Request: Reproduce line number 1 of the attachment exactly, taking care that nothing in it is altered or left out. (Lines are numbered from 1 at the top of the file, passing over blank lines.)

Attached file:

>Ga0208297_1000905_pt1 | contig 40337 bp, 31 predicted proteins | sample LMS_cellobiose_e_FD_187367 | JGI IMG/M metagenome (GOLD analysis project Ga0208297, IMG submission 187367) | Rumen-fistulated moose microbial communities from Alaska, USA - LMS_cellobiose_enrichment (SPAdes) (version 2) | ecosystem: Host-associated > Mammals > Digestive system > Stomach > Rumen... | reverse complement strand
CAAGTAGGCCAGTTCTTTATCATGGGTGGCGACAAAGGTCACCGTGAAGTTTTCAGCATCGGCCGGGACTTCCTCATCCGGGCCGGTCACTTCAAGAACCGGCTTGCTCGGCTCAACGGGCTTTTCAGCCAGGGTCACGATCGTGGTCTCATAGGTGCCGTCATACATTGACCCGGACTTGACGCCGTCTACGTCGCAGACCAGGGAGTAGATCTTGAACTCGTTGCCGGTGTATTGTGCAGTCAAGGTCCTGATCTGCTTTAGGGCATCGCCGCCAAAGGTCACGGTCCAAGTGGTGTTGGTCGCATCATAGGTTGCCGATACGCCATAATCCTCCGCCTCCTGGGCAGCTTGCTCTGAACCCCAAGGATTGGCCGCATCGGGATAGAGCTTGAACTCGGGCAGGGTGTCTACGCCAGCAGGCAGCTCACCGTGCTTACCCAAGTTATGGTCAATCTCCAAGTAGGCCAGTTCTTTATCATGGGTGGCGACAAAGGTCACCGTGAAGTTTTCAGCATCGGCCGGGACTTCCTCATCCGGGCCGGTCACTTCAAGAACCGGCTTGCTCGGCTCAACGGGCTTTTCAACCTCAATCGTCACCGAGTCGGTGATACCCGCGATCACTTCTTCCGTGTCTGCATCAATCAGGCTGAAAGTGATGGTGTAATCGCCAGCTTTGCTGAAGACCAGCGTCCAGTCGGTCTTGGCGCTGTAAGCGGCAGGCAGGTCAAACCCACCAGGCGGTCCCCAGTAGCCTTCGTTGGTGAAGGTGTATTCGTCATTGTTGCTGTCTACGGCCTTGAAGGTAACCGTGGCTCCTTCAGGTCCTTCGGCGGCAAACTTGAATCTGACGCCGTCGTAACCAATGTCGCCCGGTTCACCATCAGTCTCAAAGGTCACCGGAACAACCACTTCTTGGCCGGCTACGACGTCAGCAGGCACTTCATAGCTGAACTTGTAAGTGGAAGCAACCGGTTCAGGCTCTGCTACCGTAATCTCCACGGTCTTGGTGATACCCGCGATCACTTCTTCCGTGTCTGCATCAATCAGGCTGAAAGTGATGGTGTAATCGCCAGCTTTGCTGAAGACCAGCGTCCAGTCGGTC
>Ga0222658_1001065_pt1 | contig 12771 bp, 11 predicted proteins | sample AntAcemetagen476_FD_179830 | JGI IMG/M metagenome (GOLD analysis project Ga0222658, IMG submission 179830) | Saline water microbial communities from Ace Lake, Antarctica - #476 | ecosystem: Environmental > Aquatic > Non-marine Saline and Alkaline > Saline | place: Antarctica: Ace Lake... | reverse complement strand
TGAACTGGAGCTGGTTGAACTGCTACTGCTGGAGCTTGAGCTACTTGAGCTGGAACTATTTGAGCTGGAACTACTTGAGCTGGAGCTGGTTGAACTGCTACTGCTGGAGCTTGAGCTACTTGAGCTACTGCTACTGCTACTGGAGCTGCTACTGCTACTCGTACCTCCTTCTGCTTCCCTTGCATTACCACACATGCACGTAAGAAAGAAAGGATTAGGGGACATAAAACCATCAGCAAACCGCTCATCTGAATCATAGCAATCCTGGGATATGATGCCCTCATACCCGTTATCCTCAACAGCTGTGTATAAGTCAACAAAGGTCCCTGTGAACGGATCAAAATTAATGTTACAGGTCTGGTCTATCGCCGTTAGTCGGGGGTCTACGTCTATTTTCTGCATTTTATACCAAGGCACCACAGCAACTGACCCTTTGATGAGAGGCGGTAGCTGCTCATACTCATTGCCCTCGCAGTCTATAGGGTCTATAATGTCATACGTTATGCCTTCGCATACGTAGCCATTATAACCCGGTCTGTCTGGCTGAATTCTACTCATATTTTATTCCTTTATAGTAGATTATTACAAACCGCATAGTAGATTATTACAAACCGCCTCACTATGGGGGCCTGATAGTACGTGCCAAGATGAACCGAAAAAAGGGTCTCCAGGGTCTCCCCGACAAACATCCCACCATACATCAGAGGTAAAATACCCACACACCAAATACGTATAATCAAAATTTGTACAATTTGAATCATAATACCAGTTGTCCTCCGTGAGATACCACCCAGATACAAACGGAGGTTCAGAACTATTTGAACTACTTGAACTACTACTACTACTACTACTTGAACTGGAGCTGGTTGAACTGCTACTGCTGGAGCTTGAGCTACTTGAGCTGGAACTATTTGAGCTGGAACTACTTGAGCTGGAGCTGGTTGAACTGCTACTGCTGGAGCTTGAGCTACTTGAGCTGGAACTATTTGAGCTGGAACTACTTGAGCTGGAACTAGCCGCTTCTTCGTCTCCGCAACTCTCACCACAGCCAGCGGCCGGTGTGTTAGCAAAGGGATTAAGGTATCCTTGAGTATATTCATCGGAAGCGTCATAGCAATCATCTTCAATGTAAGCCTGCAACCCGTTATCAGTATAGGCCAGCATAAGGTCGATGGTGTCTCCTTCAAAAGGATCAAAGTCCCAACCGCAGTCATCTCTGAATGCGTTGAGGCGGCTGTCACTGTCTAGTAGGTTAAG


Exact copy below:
>Ga0208297_1000905_pt1 | contig 40337 bp, 31 predicted proteins | sample LMS_cellobiose_e_FD_187367 | JGI IMG/M metagenome (GOLD analysis project Ga0208297, IMG submission 187367) | Rumen-fistulated moose microbial communities from Alaska, USA - LMS_cellobiose_enrichment (SPAdes) (version 2) | ecosystem: Host-associated > Mammals > Digestive system > Stomach > Rumen... | reverse complement strand